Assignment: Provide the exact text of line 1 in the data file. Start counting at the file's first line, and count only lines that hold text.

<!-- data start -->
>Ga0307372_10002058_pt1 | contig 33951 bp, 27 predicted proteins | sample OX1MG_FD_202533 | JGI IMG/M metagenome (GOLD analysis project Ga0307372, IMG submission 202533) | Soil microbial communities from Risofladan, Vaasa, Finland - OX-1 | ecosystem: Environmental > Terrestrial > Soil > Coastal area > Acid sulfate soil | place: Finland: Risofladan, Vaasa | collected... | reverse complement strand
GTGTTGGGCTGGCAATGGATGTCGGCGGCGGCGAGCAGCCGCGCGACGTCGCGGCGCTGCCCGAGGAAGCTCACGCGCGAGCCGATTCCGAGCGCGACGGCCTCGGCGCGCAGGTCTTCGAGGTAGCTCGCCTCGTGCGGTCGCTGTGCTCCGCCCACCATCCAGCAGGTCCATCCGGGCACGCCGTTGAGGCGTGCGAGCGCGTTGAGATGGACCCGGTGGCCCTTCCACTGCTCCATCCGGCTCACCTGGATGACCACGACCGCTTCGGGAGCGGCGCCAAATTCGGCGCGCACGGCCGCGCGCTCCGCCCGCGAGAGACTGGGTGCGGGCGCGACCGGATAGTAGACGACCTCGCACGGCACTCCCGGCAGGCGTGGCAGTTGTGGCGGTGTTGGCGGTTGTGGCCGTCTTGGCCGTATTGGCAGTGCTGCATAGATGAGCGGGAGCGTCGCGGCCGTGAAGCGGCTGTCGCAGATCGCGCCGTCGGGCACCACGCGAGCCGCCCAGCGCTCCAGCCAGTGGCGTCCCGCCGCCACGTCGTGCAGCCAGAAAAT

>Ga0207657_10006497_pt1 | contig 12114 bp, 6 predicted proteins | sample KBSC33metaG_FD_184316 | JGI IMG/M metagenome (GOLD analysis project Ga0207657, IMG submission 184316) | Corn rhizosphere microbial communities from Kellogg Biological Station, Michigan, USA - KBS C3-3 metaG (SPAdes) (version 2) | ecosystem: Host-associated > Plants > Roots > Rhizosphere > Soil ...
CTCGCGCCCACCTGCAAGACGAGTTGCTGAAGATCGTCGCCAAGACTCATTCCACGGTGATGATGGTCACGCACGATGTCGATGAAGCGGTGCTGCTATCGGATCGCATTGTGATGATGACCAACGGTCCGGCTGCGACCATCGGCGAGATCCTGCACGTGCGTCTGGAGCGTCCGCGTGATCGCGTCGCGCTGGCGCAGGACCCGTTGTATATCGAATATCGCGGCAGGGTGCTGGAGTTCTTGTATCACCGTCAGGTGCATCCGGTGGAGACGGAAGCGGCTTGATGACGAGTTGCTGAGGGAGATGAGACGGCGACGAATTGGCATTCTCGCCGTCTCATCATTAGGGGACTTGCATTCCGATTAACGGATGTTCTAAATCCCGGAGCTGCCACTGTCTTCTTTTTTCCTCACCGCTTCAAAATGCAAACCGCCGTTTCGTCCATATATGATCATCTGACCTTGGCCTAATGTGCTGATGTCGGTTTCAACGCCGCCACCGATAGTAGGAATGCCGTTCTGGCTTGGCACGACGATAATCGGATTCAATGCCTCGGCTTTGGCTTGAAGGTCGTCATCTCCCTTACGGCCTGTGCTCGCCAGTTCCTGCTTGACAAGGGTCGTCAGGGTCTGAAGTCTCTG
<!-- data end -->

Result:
>Ga0307372_10002058_pt1 | contig 33951 bp, 27 predicted proteins | sample OX1MG_FD_202533 | JGI IMG/M metagenome (GOLD analysis project Ga0307372, IMG submission 202533) | Soil microbial communities from Risofladan, Vaasa, Finland - OX-1 | ecosystem: Environmental > Terrestrial > Soil > Coastal area > Acid sulfate soil | place: Finland: Risofladan, Vaasa | collected... | reverse complement strand